When you should start to worry about your team leaving you...
Having a member of staff leave your business, particularly a high performer, can (but not always) have a detrimental effect on the outcome of your monthly business goals. Whether this is a highly successful salesperson who generates lots of revenue for the organisation or an extremely organised and thorough administrative staff member who makes paperwork and clerical tasks look easy, having somebody who you can rely upon day in and day out can leave a really hard hole to fill.
So how we do go about trying to stop this from happening? What can we do as business owners to prevent this? Is the onus on us to do something about it or do our staff need to just get on with it?
Unfortunately, there’s not one solid answer that will help. People leave businesses for several different reasons but when lots of people start leaving in a short space of time, something is usually going on that is acting as a catalyst.
I’m going to talk you through what some of these could be and will give you a good idea as to how to stop large masses of staff leaving the organisation at any one time.
We’re living in a digital age. If Covid has showed us anything, it’s that technology works better than we thought. Zoom/ Microsoft Teams/ Google Meets allows us to have face to face meetings virtually without ever having to leave the house.
Now, don’t get me wrong, I still believe there’s nothing better than face to face interaction. It’s a great way to build better relationships. But that doesn’t mean that sometimes I want to travel into work every single day, particularly if I’m feeling a tad under the weather or if I’ve got a trip planned to one of my kid’s schools/ the doctors/ dentist/ gym.
Lots of staff want this flexibility and the ability to choose their working location. If you don’t need to travel into an office because you can physically do your job from the comfort of your own home, saving yourself money from travelling in the process, why wouldn’t you? Since Covid, more and more organisations are allowing their staff to work from home if they can do so successfully.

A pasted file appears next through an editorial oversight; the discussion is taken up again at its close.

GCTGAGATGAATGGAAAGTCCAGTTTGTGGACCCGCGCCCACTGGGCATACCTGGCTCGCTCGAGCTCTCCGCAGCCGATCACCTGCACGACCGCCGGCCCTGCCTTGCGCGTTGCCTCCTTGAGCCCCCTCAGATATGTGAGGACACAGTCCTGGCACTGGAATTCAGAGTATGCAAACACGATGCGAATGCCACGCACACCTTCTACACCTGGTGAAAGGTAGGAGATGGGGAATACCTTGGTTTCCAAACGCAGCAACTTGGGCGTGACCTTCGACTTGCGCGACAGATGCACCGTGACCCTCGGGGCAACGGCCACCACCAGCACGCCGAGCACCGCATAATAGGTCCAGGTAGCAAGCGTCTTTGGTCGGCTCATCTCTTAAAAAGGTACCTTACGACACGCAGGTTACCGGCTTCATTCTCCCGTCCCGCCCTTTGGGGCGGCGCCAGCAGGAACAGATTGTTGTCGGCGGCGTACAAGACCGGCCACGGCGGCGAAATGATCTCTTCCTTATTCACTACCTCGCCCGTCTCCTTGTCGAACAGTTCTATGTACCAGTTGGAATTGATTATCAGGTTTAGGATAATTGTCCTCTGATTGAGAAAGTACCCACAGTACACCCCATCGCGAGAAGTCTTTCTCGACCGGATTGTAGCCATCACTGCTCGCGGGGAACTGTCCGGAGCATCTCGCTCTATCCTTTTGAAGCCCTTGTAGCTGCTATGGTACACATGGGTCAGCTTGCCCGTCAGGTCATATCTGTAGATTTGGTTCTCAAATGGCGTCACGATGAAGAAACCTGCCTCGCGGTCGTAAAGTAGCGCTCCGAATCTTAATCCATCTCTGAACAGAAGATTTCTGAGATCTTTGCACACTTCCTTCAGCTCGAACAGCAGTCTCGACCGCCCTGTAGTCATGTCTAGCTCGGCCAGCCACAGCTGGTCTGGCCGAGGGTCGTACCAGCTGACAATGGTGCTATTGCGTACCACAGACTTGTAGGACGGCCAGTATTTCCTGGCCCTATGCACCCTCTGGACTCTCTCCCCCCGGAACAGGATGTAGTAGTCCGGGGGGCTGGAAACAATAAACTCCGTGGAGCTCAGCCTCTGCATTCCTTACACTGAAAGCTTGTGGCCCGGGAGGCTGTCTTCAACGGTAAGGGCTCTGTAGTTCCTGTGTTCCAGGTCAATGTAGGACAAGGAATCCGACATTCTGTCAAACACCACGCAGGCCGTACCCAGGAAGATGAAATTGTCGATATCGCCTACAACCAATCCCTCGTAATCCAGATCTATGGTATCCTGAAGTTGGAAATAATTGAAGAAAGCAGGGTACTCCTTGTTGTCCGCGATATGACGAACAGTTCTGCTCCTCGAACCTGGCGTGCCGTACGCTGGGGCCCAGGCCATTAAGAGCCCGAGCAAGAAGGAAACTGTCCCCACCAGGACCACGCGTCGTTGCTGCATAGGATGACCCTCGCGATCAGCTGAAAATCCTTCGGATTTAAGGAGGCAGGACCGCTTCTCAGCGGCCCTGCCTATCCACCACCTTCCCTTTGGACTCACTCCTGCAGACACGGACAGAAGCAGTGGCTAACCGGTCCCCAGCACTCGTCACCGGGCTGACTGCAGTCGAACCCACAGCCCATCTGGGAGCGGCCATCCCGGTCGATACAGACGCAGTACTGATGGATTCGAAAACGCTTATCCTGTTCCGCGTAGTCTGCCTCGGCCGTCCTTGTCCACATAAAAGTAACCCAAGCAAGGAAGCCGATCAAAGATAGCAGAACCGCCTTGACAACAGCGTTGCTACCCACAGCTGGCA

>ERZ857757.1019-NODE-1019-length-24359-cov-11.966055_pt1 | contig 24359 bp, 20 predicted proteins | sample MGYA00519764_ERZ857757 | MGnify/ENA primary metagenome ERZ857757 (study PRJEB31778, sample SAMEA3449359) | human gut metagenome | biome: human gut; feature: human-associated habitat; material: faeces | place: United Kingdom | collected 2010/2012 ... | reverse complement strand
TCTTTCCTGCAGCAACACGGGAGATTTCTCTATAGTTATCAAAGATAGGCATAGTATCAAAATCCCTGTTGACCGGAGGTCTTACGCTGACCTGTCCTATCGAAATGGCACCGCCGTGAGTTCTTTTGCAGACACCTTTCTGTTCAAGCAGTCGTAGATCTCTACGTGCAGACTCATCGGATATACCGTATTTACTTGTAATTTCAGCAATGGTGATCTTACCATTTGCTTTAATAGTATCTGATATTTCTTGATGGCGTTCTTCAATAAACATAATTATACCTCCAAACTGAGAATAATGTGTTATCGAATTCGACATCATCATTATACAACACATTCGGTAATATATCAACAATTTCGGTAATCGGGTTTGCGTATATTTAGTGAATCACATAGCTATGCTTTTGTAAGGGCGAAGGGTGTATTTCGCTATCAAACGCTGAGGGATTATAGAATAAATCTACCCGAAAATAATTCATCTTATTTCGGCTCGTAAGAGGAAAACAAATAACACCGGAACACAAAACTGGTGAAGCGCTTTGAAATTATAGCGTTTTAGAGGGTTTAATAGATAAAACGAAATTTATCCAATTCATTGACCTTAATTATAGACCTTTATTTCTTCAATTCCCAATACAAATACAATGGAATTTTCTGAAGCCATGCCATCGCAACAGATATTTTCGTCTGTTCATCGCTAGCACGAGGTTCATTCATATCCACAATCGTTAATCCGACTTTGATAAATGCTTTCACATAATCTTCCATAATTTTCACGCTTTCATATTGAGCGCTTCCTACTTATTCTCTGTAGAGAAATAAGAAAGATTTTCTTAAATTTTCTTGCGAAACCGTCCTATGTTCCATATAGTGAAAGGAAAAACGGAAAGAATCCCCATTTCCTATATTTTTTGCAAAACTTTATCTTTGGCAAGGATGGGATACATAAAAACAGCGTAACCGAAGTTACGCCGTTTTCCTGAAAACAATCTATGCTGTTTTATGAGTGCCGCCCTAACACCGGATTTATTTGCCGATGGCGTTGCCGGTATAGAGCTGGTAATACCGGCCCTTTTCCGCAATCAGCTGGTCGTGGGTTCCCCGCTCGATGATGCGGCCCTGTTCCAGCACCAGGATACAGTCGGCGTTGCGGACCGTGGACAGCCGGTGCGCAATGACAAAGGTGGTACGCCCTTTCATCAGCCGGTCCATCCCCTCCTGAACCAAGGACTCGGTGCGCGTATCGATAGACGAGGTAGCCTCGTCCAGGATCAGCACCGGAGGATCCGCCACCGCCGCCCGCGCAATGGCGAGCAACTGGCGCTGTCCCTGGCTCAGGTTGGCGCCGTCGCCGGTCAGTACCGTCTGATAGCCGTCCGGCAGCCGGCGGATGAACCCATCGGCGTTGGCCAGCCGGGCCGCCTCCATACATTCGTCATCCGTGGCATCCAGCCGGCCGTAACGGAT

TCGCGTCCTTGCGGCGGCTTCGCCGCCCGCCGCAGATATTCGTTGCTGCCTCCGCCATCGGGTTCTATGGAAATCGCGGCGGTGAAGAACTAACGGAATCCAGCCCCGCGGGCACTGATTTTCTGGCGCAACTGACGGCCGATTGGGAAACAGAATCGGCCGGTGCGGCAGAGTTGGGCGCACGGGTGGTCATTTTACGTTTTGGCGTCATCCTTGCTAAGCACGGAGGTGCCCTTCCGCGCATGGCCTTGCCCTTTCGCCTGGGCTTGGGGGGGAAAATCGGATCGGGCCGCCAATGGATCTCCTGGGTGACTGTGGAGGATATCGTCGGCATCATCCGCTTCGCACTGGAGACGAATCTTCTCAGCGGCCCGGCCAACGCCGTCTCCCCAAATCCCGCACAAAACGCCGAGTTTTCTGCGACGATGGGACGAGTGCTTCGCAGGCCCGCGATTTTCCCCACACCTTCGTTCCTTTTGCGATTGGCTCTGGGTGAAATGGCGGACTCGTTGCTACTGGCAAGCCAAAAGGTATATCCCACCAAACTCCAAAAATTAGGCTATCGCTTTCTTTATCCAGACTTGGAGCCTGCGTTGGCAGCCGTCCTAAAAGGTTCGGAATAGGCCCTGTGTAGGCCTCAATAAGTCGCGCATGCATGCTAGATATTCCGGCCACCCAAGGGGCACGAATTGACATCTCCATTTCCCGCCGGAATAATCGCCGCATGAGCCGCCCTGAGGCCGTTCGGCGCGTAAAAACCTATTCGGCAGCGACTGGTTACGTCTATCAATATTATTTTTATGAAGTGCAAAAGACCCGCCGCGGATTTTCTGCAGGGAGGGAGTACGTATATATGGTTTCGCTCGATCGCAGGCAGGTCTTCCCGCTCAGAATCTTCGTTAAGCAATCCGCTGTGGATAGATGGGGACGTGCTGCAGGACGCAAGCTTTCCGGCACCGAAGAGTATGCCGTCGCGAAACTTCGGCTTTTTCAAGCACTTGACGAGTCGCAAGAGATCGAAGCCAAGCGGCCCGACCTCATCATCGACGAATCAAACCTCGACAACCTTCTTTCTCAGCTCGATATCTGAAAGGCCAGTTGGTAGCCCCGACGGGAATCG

If you’re an organisation that isn’t, you need to seriously start thinking about why? If the answer is ‘I don’t trust my staff to work’ or ‘I’ll never know what they’re up to’, quite frankly, that’s your own trust and management issues. Regular one to ones and check ins with your team will soon determine whether they’re working or if they aren’t. And if they’re not working, you know there are processes to manage this. Where you have good, solid staff members who want to work in a hybrid scenario and aren’t allowed to, there’s only one thing they’re going to look to do. Leave and go to an organisation that will allow them the flexibility they desire.
So maybe it’s time to start thinking about your approach to hybrid working. It’s a benefit staff appreciate and most of the time, they’ll want to come in anyway because they miss the social interaction with others. But by allowing them the choice, you’re showing your willingness to benefit your team and their wellbeing.
Underpaid and Under-appreciated